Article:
So, this client reached out to me and pitched this idea to me, and then offered to help me with the project. And while I was so honored and grateful that this client cared enough to offer their assistance, here’s what really jumped out at me. My overwhelming first thought was, why isn’t this client watering their own grass first?
This client has goals of their own goals that require their attention and focus. Goals that require their time and devotion, and helping me with this project will not help them achieve their goals. Not one bit, right? It’s a distraction from what they want to accomplish, what they’re working towards.
I see people do this all the time; they prioritize another person’s stuff before they tend to their own stuff. And I wanted to give you some examples of what this looks like, specifically some of the things that I used to do. Some of the ways that this used to show up for me. Because I was such a people pleaser and I loved prioritizing other people’s needs over myself.
This really isn’t textbook people pleasing because you’re not doing it out of fear, or guilt. You do have a genuine desire to help other people with what it is they’re working on, or what it is that they’re struggling with. So, one of the ways that I used to do this, even when I was super overwhelmed and behind on my work, if a coworker was struggling with a task, I would drop what I was doing, and I would help them.
A lot of that would stem from my thinking of, “Well, I technically can help them. I know what they need to do. So, it would be rude of me to not help. It’s kind of wasteful for me to not help.” And I would deprioritize my own work, my own to-do list. I would help them complete the tasks that they had on their plate.
And ultimately, I left myself at a deficit, right? I’d be behind on what I was supposed to accomplish, what I had promised to other people. Even though I had the time to work on it, I just didn’t spend the time that I had to work on it because I was spending the time helping other people. We do this at work. And we do this outside of work, too.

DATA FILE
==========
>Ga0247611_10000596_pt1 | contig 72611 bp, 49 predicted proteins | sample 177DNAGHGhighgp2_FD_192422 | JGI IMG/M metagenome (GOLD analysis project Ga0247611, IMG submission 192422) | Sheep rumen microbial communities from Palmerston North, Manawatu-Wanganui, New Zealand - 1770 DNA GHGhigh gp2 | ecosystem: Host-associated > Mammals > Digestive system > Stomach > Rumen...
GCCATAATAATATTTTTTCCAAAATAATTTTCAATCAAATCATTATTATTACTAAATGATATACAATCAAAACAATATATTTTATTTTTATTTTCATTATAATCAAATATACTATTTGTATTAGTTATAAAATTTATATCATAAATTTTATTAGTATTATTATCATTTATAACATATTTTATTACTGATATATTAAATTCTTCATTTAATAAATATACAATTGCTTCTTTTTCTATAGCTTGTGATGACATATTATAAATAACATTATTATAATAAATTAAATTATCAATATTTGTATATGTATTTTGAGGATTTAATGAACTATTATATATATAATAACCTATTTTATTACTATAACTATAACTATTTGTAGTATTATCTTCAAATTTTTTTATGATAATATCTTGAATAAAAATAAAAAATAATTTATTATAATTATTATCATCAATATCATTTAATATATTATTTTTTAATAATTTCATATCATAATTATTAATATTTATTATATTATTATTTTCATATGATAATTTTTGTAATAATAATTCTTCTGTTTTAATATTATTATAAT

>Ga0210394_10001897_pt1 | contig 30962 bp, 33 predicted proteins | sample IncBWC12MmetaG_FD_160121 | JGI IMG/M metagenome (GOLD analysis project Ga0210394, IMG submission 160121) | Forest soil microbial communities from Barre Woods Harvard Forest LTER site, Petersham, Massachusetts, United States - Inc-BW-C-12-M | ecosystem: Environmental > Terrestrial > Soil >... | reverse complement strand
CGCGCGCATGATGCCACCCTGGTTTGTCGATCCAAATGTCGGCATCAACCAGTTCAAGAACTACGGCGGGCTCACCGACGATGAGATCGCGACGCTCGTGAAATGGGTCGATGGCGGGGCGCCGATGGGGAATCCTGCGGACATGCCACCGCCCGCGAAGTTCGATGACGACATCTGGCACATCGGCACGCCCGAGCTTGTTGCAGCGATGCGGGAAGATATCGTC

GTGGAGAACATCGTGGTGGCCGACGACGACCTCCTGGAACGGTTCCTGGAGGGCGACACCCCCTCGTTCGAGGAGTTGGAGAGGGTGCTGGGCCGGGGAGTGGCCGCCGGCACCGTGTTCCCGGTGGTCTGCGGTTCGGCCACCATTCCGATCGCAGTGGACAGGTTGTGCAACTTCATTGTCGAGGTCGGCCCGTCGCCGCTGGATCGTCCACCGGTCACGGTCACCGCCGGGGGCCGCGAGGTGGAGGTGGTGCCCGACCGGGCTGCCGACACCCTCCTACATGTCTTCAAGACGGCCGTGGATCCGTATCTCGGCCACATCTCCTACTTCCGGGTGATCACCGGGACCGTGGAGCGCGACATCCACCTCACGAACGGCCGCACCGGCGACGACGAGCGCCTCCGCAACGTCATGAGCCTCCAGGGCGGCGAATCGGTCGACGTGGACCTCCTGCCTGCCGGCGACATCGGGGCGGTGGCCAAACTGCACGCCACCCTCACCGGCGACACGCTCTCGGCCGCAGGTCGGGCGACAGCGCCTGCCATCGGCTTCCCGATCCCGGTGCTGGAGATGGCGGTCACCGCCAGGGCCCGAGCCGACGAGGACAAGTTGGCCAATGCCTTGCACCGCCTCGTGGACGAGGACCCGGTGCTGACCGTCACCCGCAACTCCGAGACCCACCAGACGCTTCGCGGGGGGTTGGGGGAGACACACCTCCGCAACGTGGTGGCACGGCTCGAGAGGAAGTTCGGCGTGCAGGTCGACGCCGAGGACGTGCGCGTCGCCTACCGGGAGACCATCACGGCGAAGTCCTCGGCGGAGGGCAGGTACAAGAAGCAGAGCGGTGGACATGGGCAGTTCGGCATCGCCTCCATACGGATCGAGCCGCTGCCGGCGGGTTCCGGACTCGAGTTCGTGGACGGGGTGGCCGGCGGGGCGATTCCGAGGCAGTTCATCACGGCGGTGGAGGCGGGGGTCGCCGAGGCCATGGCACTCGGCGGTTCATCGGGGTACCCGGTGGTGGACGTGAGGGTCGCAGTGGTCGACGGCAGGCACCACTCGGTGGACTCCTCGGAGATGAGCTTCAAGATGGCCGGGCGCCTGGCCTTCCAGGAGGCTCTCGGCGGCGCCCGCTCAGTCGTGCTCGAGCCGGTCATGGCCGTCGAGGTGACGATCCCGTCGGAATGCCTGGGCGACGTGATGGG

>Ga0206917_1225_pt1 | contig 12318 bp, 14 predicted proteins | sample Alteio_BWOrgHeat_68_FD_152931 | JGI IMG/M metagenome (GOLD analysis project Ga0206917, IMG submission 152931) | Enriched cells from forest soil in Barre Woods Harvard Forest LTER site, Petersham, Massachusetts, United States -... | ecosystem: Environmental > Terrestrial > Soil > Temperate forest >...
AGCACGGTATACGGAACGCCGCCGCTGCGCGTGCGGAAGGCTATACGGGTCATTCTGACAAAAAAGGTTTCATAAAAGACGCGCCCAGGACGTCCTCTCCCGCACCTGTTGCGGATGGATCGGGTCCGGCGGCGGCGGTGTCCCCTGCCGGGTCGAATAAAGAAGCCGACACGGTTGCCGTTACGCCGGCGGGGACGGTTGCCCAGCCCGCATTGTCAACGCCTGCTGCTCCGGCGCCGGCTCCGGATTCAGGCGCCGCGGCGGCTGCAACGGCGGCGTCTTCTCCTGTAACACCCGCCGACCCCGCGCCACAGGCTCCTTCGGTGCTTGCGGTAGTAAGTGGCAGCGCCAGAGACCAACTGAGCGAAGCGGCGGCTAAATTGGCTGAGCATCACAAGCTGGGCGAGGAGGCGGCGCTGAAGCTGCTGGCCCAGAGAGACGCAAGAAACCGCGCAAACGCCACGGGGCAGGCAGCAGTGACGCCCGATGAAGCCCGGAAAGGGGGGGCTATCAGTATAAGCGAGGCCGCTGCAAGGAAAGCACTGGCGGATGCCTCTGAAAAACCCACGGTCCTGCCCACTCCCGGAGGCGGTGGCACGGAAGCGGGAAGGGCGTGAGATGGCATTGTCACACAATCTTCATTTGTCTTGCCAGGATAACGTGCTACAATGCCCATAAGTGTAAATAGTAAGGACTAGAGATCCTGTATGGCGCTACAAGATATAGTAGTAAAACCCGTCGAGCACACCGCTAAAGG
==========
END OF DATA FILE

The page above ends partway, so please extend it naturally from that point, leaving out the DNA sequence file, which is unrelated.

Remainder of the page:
Actually, a man that I used to date, he used to do this all the time. He loves how it feels to be helpful to another person. And this is how I used to be, too. It feels really good to be helpful, right? So, friends of his would call him up and ask him like, “Hey, do you have time? Could you help me with this?” Or they wouldn’t even ask, he would just volunteer because he would know that they were working on a project, and that he would be able to help with it. So, he would volunteer and help.
He had plenty of his own projects, stuff that he wanted to accomplish at his house, other things that he wanted to do in his business, and he wouldn’t focus on those tasks, on those goals, on those projects. Instead, he would drop whatever he was doing, and he would tend to his friends’ stuff. He would help them with their projects.
So, their projects would ultimately get completed, and his wouldn’t; because at the end of the day, time is finite. And if you’re using up all of your time to help your friends achieve what they want to achieve, you don’t have any time left over for yourself.
Another instance where I see this happen a ton, is spending a lot of time on the phone with people. Listening to them, what they’re struggling with, giving life advice to them, maybe it’s to a friend, or a family member, but they’re having a really hard time. And you technically don’t have the time to spare. You’re behind on things, you have a full enough plate already, but instead, just like the coworker situation, with friends and family, you spend all this time listening and giving advice.